Linking Human and Biophysical Processes in Coastal Marine Ecosystems of Baja California

Small-scale fisheries are dominant actors in coastal marine ecosystems, engaging more than 90 percent of the fishers in the world and producing more than one-half of the worlds annual marine catch, but their dynamics are poorly understood. Scarcity of data, the multi-species and multi-fleet nature of most small-scale fisheries, and complex feedbacks among human institutions at the local, regional, and global scale render existing fisheries models inapplicable to most small-scale fisheries. The combination of local exploitation with multi-scale management of multiple target species creates a test bed for comparison of the biological and socioeconomic effectiveness of management at different scales ranging from the local community to centralized government. Most small-scale fishing is concentrated in coastal areas characterized by high productivity and diversity, such as coral reefs, coastal lagoons, and estuaries. These in turn are maintained by complex interactions between oceanographic processes in the nearshore marine environment and exchanges occurring at the land-sea interface. This interdisciplinary research project will simultaneously consider these different facets of complexity to examine higher-level, emergent behaviors that are likely to characterize small-scale fisheries of the Pacific coast of Baja California, Mexico. This research program will address the following overarching question: What explains the variation in performance of small-scale fisheries and associated coastal marine ecosystems? Performance is evaluated in terms of resource productivity, economic yield, sustainability of human activities and communities, and persistence of marine populations and ecosystems. Specific questions to be addressed include: (1) What are the relative roles and feedbacks between environmental variability and human institutions in determining the performance of small-scale fisheries? (2) How do feedbacks among biophysical and human components of small-scale fisheries vary across spatial (local to regional) and temporal (year-to-year vs. decadal) scales? (3) What fisheries management systems are more robust to uncertainty? Research will include the development of a series of integrated biophysical, agent-based, and bioeconomic models; statistical analysis and retrospective analyses of historical trends in catches, effort, and oceanographic conditions; and acquisition of new data through ecological and ethnographic field studies. This project will make significant contributions to biocomplexity theory, research approaches, and applications. First, it will elucidate complex interactions and feedbacks among biological, physical, and human processes linked through fisheries in coastal marine systems. It will integrate socioeconomic, ecological, and oceanographic approaches to produce predictive models of the spatial and temporal dynamics of small-scale fisheries. Second, this research program will provide graduate training in modeling and integrated social and ecological field approaches to studying human-natural systems. Finally, it will provide general guidance for the management of small-scale fisheries and a framework for examining the possible outcomes of environmental change, changes in fisheries regulations and incentives, and the new and future uses of coastal resources associated with population increases and coastal development. This project is supported by an award resulting from the FY 2004 special competition in Biocomplexity in the Environment focusing on the Dynamics of Coupled Natural and Human Systems.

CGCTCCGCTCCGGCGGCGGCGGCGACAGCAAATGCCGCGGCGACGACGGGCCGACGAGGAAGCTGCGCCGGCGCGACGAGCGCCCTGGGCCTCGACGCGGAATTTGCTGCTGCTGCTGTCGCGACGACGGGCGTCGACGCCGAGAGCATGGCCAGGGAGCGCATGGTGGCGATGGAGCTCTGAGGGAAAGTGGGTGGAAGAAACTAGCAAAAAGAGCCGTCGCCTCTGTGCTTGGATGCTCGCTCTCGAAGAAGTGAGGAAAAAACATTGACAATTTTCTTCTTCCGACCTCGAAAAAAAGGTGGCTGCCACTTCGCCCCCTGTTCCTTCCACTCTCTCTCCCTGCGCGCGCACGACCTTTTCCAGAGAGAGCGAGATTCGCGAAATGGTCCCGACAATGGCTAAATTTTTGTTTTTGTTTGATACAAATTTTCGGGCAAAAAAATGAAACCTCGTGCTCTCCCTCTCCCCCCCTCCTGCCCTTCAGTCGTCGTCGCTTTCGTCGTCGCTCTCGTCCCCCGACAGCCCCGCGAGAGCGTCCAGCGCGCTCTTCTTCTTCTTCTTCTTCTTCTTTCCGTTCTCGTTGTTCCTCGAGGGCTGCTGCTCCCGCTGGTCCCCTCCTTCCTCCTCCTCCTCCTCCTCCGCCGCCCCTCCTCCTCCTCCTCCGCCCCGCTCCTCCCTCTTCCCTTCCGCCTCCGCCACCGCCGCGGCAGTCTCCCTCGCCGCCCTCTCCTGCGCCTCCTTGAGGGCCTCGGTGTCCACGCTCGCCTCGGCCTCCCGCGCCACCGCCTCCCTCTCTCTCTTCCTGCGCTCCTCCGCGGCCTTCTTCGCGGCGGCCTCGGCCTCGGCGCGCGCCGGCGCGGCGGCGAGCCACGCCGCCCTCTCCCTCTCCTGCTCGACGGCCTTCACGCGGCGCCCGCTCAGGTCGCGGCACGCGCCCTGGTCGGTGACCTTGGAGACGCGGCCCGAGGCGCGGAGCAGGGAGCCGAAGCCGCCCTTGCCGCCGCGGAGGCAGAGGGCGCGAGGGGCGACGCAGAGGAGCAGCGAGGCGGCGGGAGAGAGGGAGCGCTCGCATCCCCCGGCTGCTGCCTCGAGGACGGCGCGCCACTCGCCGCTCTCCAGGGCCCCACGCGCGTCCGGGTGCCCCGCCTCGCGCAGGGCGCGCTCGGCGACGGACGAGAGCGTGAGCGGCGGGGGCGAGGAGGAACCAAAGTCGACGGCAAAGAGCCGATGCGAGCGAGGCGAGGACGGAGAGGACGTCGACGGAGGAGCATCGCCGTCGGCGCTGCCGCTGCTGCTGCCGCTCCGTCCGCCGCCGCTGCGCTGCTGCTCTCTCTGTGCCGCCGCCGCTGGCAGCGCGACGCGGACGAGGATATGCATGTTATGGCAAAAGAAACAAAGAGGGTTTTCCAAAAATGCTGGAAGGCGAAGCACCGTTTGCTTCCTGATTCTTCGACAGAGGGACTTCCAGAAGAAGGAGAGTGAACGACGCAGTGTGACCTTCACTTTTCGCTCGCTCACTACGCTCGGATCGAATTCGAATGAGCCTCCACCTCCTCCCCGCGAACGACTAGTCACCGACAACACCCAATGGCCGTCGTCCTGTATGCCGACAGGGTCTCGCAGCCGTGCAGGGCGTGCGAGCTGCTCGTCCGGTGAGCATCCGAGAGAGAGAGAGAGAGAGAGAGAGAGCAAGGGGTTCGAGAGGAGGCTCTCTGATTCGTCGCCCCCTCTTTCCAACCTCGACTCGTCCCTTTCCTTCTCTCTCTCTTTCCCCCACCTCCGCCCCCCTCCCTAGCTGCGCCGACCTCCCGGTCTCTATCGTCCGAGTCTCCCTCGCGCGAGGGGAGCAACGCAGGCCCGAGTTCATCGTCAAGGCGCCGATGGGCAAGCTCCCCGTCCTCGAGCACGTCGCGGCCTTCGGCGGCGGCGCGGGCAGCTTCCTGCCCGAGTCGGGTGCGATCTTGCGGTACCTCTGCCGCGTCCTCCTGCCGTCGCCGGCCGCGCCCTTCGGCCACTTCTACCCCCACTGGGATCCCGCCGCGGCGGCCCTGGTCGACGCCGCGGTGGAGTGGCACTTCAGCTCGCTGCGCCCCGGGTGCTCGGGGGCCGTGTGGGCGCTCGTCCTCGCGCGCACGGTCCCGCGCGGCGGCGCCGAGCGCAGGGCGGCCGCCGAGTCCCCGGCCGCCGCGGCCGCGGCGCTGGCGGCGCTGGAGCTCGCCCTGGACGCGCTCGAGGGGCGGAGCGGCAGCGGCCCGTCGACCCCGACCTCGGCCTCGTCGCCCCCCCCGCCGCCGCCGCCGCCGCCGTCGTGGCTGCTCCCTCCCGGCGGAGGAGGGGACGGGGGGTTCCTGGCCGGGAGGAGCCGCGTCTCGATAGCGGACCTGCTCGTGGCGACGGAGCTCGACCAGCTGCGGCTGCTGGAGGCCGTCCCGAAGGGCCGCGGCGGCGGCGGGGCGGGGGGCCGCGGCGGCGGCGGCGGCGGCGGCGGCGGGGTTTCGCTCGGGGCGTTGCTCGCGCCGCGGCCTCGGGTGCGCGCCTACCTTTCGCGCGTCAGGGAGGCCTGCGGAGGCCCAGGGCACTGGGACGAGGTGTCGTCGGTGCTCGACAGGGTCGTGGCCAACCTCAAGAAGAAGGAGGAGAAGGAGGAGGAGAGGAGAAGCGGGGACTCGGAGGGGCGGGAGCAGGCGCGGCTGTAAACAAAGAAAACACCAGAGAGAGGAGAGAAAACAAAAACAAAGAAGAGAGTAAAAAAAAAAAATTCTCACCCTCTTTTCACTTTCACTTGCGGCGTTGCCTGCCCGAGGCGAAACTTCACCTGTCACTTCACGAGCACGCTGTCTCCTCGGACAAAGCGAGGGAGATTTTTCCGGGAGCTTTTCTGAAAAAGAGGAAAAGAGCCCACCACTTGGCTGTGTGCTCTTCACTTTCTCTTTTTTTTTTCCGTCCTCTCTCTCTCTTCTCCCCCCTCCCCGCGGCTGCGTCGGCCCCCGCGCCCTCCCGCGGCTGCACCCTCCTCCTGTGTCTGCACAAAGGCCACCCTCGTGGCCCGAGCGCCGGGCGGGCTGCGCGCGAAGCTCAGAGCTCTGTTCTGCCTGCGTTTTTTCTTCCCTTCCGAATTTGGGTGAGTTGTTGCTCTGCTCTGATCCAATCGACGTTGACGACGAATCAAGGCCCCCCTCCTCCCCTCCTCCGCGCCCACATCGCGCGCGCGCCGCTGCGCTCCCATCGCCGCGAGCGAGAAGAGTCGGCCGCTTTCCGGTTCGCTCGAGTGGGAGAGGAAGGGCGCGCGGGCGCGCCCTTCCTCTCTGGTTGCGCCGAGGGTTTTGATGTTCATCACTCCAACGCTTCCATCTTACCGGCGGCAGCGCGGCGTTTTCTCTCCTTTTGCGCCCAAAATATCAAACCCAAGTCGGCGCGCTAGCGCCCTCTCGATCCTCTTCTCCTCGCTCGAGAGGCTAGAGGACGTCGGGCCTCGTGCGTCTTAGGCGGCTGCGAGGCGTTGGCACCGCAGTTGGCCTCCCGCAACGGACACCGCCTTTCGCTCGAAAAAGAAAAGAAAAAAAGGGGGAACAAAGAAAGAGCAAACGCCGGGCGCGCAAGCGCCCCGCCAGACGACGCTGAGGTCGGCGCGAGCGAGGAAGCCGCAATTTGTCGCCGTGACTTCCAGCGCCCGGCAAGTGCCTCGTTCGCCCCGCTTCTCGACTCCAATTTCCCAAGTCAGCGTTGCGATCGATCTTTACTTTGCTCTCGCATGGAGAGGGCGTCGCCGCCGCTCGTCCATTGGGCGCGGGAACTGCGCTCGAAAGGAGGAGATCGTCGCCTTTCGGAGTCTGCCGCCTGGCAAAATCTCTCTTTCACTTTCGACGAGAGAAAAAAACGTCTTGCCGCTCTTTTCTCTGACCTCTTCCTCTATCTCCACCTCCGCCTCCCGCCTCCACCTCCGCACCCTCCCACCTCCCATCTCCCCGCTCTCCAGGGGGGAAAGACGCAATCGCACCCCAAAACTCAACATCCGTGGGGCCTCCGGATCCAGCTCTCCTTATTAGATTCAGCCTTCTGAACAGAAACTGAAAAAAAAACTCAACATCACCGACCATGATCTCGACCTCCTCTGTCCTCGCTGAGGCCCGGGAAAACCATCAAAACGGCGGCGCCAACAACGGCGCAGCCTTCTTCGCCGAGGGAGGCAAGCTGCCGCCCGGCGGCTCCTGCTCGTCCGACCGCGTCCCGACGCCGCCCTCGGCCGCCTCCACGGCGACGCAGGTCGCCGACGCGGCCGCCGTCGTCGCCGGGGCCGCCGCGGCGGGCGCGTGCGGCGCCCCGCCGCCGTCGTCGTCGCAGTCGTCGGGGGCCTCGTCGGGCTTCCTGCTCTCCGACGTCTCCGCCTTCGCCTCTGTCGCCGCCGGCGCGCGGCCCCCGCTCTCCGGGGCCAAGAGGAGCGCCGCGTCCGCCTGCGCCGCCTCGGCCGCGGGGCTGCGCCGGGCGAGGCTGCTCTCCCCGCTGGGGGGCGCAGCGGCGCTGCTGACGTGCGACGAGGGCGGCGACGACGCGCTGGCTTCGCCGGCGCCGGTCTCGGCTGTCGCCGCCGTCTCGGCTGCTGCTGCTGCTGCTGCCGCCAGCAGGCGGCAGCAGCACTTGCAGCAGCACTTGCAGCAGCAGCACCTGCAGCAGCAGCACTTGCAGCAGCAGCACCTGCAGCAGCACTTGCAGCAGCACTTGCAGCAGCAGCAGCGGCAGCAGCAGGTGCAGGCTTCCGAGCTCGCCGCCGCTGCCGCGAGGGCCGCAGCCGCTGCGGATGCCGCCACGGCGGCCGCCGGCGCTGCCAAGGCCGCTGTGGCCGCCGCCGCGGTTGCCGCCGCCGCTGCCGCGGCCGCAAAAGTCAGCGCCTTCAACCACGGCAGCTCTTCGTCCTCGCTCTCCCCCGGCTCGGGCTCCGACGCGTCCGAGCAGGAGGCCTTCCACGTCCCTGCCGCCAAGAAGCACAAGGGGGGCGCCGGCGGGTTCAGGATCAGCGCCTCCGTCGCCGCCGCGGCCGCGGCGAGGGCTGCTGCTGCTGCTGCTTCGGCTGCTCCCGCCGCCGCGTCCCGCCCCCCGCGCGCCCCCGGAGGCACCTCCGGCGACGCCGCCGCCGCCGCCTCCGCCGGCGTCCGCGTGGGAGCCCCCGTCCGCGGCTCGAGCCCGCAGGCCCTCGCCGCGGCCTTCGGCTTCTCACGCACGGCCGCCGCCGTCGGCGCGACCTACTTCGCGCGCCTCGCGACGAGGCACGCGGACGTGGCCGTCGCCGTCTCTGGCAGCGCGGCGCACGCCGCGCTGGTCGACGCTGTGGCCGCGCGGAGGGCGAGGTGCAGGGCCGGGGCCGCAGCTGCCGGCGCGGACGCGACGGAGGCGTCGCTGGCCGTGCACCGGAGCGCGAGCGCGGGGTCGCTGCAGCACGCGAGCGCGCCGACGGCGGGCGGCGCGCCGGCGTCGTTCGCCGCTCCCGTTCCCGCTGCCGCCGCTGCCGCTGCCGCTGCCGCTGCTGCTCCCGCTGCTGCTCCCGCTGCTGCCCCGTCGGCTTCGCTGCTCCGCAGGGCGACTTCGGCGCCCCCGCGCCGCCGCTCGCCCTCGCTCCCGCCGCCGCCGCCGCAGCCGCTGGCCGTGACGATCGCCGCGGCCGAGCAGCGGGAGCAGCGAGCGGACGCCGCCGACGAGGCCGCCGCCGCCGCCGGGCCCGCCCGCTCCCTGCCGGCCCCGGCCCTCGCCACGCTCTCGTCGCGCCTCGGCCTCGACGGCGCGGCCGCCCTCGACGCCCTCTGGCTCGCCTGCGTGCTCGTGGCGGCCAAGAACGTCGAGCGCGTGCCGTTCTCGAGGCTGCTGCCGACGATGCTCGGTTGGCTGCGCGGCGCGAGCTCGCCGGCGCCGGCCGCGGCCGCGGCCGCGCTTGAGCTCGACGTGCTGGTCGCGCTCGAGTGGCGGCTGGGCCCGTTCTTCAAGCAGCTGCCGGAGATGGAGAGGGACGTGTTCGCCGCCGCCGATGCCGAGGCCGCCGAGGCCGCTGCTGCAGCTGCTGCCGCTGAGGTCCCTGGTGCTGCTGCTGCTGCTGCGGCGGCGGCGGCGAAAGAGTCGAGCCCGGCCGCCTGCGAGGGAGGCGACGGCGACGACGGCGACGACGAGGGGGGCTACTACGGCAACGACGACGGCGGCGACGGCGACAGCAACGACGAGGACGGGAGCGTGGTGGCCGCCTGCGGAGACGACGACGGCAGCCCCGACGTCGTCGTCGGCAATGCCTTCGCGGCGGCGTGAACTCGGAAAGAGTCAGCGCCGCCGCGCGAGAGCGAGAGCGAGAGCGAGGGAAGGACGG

Lead Investigator: 
Emergent Properties
biophysical, agent-based, and bioeconomic model
Baja California
Temporal Scope: 
historical - contemporary
Spatial Scope: 
Natural System: 
temperate coastal
Human System: 
small-scale fishing, multi-scale regulation